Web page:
About the DAAO
Design & Art Australia Online (DAAO) is a collaborative e-Research tool built upon the foundations of the Dictionary of Australian Artists Online. DAAO is an open source freely accessible scholarly e-Research tool that presents biographical data about Australian artists, designers, craftspeople and curators. A framework of open access intellectual property rights is an underlying principle of DAAO. We are committed to sharing information and collaborative research. We welcome all committed researchers, be they artists, family historians or affiliated academics, to engage in the principles of public scholarly research by contributing to DAAO's growing database.
Raquel Ormella, Artists as Cartoonists, or Extended Black and White
Raquel Ormella, Artists as Cartoonists, or Extended Black & White
Curated by Jasmin Stephens
The Cross Art Projects, 25 June to 23 July 2016
About the exhibition
This exhibition presents two new works by Raquel Ormella. Pages from the graphic novel, Joan Kerr and the Mysterious Vanessa, are displayed in the gallery.
Inspired by the writings of art historian Joan Kerr, Raquel’s graphic novel explores how artists represent artists in art history. In the comic, Joan is joined by Raquel, artists Vanessa Berry and Elizabeth Pulie, curator Jasmin Stephens, and 1960s cartoonist and illustrator Mollie Horseman. Elizabeth’s magazine, Lives of the Artists, (2002-2005) also features.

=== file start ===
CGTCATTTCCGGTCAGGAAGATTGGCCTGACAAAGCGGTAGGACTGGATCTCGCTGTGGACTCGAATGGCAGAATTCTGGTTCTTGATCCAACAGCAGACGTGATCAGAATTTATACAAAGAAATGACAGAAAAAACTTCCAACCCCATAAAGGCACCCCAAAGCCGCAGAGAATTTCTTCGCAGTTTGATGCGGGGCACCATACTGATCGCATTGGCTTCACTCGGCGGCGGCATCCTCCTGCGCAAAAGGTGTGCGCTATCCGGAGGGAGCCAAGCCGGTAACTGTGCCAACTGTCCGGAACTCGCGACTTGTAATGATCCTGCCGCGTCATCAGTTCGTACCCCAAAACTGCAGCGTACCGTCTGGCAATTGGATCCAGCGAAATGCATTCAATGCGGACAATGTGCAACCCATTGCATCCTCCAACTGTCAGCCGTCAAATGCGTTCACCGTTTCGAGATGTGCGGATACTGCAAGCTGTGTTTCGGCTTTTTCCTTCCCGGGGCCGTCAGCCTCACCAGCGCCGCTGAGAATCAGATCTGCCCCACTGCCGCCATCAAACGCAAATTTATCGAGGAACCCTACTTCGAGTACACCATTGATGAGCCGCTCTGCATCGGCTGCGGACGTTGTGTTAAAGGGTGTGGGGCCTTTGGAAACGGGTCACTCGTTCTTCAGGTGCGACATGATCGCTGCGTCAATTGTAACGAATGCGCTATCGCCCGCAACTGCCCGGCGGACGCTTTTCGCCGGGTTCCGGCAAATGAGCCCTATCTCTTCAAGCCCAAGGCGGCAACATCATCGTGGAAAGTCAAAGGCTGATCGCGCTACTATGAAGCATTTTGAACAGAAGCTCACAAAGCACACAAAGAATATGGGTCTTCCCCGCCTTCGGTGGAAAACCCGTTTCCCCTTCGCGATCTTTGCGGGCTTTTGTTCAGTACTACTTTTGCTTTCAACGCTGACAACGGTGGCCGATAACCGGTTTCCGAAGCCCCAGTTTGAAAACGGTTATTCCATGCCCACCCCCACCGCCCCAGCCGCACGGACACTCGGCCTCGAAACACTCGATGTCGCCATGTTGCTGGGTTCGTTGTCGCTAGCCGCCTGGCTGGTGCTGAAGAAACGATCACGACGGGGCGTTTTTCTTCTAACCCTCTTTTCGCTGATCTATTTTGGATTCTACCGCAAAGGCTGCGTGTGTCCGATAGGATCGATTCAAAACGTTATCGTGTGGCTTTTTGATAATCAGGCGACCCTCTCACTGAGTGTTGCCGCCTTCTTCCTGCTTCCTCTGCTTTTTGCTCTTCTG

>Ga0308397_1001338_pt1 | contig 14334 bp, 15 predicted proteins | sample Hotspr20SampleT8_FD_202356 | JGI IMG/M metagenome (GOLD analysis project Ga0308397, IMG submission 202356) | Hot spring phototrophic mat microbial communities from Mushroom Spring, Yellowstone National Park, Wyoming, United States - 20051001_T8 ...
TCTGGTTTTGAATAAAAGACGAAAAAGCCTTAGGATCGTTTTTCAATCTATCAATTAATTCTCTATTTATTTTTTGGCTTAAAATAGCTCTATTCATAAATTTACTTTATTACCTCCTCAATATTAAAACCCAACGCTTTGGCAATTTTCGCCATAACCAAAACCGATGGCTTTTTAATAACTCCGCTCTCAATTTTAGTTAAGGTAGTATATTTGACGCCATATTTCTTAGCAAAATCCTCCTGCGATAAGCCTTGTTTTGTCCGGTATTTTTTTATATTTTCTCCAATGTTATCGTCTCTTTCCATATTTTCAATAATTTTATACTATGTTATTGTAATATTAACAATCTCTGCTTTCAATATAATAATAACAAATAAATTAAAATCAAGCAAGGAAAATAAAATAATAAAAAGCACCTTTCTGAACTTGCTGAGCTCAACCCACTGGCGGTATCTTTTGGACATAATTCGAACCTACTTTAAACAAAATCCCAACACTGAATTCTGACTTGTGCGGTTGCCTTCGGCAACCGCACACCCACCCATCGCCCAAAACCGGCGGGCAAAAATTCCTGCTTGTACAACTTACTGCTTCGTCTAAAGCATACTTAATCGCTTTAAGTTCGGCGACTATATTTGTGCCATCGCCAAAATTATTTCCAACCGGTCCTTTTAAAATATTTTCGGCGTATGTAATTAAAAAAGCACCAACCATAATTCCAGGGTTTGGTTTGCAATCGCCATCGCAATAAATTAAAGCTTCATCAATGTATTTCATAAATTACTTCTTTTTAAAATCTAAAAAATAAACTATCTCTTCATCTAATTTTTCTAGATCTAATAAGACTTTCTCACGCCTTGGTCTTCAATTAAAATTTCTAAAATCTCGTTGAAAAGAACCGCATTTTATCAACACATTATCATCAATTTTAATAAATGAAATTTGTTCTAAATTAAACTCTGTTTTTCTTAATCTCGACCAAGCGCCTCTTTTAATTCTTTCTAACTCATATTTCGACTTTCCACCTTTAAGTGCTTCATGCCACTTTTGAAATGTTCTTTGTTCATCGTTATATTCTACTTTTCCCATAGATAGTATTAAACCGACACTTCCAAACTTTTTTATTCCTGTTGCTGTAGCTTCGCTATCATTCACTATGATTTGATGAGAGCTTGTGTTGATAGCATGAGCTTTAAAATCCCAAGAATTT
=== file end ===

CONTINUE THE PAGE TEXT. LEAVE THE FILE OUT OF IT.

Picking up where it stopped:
To find out more read on:
Artists as Cartoonists, or Extended Black & White takes as its starting point a series of entries by art historian Joan Kerr in the national database, the DAAO (Design and Art Australia Online), and in the exhibition catalogue, Artists and Cartoonists in Black and White: The Most Public Art (1999). The DAAO entry from 1996 links a ‘Sydney zine cartoonist’ “Vanessa” to a 1960s cartoonist and illustrator with the same nom de plume. The earlier “Vanessa” is listed online as Mollie Horseman but intriguingly is described in the catalogue as ‘unknown’. Found by Raquel while using the DAAO as a teaching resource, this discrepancy has become a question that she tries to answer and restate through the form of a graphic novel. Joan Kerr (1938-2004) wrote on many aspects of Australian art, architecture and culture. As editor of two biographical dictionaries, the Dictionary of Australian Artists, Painters, Sketchers, Photographers and Engravers to 1870 (1992) and Heritage: The National Women’s Art Book (1995), her research along with the scholarship of Dr Vivien Johnson, provided the impetus for the establishment of the DAAO. Less well known is her championing of cartoons as works of art which she regarded as exemplifying feminist critique in their form and content. In this exhibition Ormella reflects on the development of her political consciousness as she revisits sites such as the Fine Arts Department at Sydney University and recent zine culture. By conversing with her peers and by returning to Kerr’s original entries, Ormella is positing a shared history from which we are able to consider the role of data and archives in shaping how we apprehend art and culture in general.
There is a group of election posters [Australian Federal Elections, 2 July 2016], What would Joan do? in the front window of The Cross Art Projects.